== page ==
Golden Globes' message: Hollywood's tolerance of sexual harassment is over

Gal Gadot joins fashion 'blackout' on the red carpet, and 'Maisel' wins big at the Golden Globes.

Actress Gal Gadot and her husband, Yaron Versano, at the 75th Golden Globe Awards on January 7, 2018. (photo credit: REUTERS/MARIO ANZUONI)
Actress Gal Gadot and her husband, Yaron Versano, at the 75th Golden Globe Awards on January 7, 2018.
It can hardly be called the elephant in the room when it was talked about all night. From the moment the first actress stepped on to the red carpet until the last award was given, #Metoo was the theme of the evening at the 75th annual Golden Globes on Sunday.
From host Seth Meyers’s monologue, to the fashion choices of the night and so many of the acceptance speeches, the resounding cry was heard that the longtime tolerance for sexual harassment and assault in Hollywood is over.
Israeli actress Gal Gadot also played her role in the movement, donning an all-black outfit as part of a sartorial statement in support of the Time’s Up movement against sexual harassment. Gadot, who wasn’t nominated but presented the award for best performance by an actress in a TV musical or comedy, stunned in a sophisticated Tom Ford gown and tailored jacket, alongside her husband, Yaron Versano.
And in a red carpet interview with Entertainment Tonight, Gadot had a lot to say about the choice to wear black and the link between her hit film, Wonder Woman, and female empowerment.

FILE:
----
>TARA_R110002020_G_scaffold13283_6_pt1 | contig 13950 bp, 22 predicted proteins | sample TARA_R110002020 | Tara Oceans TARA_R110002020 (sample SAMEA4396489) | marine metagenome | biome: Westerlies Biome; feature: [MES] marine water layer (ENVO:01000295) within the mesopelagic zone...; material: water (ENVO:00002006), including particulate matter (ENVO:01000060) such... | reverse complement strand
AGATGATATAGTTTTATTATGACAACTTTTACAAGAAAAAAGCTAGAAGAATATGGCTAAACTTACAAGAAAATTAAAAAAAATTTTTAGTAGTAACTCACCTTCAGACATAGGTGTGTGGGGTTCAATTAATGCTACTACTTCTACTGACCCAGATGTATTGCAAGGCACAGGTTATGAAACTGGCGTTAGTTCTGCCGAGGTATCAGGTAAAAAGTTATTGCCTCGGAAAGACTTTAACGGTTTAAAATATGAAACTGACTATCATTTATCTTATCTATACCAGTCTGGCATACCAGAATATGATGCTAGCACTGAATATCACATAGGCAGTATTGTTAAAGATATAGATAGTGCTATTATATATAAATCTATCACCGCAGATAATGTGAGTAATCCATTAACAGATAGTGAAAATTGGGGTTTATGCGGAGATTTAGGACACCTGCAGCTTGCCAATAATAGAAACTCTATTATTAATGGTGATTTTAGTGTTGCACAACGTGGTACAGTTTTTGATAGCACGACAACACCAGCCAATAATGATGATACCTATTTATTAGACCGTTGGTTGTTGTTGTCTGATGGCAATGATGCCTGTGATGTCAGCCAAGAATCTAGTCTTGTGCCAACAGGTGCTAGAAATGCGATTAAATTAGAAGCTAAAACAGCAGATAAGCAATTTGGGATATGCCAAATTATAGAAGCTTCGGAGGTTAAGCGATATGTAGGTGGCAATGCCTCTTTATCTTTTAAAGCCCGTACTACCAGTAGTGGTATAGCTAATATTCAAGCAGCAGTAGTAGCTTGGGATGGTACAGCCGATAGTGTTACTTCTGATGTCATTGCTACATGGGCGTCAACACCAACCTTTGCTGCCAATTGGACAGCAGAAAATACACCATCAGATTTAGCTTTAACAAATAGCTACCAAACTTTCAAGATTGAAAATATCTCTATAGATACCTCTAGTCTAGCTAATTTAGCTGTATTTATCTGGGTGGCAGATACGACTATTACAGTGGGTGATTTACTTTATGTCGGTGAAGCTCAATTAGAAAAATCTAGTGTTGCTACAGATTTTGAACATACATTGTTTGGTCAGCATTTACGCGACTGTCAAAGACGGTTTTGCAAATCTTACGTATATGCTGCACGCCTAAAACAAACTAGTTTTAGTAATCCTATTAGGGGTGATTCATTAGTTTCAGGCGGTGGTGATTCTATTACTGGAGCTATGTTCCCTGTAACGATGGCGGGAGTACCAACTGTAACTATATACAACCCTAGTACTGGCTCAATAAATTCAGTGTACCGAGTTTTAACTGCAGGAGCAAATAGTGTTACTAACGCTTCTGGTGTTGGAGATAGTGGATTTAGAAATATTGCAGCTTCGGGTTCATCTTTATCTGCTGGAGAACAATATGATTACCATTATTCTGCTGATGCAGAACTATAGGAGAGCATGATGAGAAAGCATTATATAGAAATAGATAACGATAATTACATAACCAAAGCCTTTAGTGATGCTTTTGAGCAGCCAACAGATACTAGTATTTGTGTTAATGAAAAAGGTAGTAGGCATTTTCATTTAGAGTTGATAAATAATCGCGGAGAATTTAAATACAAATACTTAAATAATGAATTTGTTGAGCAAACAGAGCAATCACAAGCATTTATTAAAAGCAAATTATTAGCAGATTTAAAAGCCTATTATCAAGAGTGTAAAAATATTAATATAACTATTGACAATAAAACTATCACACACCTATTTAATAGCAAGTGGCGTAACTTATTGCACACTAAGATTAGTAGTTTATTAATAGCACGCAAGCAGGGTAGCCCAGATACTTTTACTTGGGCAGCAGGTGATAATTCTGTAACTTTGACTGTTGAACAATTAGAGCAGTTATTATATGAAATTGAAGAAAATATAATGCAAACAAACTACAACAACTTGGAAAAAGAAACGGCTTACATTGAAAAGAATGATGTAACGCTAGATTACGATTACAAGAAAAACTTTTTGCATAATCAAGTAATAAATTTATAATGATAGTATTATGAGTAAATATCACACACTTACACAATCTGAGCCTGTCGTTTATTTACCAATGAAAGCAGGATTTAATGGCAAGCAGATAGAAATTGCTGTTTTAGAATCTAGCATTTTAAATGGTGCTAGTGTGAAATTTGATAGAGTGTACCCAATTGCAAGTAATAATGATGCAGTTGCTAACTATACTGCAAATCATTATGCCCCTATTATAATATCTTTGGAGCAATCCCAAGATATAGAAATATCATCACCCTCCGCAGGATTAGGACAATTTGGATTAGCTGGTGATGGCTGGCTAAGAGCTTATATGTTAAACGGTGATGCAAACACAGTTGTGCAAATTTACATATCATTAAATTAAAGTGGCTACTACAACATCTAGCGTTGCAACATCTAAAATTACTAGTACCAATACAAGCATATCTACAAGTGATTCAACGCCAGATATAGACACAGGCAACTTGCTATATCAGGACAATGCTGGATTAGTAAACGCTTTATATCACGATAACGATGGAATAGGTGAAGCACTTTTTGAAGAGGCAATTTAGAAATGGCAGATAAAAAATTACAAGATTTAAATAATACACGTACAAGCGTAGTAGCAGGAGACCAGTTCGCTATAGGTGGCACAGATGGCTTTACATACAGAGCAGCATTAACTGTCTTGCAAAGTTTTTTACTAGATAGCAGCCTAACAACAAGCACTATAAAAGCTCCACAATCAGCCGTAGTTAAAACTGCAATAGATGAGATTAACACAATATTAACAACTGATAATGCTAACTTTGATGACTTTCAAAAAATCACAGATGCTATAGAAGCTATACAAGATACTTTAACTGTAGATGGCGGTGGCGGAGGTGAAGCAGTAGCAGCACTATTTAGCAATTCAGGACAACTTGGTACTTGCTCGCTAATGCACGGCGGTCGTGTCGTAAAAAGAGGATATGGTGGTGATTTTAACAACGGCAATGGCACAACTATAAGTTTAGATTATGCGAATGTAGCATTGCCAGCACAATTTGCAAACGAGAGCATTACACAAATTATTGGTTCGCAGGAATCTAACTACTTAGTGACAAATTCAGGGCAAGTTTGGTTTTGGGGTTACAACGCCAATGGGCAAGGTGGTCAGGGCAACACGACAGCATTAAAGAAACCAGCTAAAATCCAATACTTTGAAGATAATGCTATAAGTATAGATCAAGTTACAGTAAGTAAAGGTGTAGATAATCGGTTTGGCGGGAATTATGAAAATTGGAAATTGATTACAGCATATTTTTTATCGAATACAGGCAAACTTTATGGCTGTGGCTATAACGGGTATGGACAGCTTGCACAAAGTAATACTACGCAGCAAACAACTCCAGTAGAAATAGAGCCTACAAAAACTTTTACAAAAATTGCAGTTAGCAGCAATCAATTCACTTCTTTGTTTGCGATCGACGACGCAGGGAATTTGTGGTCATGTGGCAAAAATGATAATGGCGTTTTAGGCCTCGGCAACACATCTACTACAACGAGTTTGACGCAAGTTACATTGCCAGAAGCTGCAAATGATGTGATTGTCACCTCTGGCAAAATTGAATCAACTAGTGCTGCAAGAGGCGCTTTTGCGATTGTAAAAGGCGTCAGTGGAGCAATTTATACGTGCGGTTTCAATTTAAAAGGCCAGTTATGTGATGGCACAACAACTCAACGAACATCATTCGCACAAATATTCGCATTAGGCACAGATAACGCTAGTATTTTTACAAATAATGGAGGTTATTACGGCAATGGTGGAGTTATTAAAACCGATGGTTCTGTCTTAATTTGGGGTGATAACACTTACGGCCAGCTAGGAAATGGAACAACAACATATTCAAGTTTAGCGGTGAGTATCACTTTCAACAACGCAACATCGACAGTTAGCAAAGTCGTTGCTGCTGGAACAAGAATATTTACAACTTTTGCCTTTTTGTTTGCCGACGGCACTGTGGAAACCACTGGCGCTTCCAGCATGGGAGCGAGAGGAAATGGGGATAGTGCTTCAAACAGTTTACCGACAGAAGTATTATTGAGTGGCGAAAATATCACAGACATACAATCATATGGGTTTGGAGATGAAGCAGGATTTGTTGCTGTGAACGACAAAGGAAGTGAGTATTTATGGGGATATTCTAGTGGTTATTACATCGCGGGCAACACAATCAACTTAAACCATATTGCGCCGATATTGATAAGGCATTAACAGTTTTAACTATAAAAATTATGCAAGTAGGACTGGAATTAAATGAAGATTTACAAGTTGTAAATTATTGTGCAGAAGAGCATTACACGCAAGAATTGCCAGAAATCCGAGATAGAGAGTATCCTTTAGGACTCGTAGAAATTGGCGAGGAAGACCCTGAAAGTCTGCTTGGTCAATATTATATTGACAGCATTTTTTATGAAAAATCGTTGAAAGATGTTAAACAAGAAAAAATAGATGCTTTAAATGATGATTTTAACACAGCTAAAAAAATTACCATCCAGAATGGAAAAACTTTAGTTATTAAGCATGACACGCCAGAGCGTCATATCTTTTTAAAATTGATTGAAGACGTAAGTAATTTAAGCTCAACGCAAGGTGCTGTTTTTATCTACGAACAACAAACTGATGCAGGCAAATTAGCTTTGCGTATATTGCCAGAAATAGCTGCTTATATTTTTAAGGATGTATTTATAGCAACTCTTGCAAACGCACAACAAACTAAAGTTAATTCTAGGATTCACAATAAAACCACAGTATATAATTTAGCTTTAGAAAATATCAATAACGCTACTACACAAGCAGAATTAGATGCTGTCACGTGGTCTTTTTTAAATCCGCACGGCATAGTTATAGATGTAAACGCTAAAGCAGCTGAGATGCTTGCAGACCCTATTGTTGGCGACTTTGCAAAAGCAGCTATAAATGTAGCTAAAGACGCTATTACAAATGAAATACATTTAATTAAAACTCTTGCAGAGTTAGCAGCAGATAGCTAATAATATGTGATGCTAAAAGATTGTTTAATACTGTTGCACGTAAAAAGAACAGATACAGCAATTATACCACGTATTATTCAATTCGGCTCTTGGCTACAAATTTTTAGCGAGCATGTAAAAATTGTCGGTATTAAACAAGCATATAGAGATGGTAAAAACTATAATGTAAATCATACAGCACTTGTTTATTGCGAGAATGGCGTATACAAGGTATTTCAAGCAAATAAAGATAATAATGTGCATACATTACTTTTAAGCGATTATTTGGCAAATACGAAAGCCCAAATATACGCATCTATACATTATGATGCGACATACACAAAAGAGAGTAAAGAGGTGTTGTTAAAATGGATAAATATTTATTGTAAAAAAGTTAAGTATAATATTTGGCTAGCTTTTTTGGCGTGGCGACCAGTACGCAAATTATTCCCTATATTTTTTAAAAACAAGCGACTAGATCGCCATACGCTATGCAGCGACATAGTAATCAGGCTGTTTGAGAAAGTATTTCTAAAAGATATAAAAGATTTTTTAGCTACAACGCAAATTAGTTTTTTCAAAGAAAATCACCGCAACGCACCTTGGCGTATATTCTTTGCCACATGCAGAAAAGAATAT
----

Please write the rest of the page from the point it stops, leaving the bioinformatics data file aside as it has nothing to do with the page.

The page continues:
“I think that the movie really came out in a time when it was needed,” she said. “And the timing and the story of the character and who she is and what she stands for in an iconic way really symbolizes everything that’s happening right now. So, I’m very, very proud to be part of this and very excited to be here.”
Gadot said that “for sure” Wonder Woman would also have worn black on the red carpet: “the lasso will be black!” The actress added that it’s “very, very beautiful and exciting to see all these women and men coming together and uniting and saying that time is up, time is up, it’s time that we respect each other, time is up for sexual harassment for abuse, for inequality, time’s up.”
Gal Gadot Talks About New Movie "Justice League" And Sexual Harassment In Hollywood (Youtube/ Today)
Gadot presented the award for best actress in a TV miniseries – alongside her former Fast and Furious co-star Dwayne “The Rock” Johnson – to Nicole Kidman for Big Little Lies.
Later in the evening, Rachel Brosnahan – who also wore black – won the best actress in a TV comedy for her role as Miriam “Midge” Maisel in the Amazon original series The Marvelous Mrs. Maisel. The show, which features a Jewish Manhattan housewife in the 1950s, also won the award for best TV series – musical or comedy. The Jerusalem Post review of the show, which premiered at the end of November, said it “might be the most Jewish TV show to hit the market for a long time.
Other Jewish-themed shows didn’t fare as well, with nominees Robert DeNiro and Michelle Pfeiffer losing out for playing Bernie and Ruth Madoff in Wizard of Lies as well as Geoffrey Rush losing for playing Albert Einstein in Genius.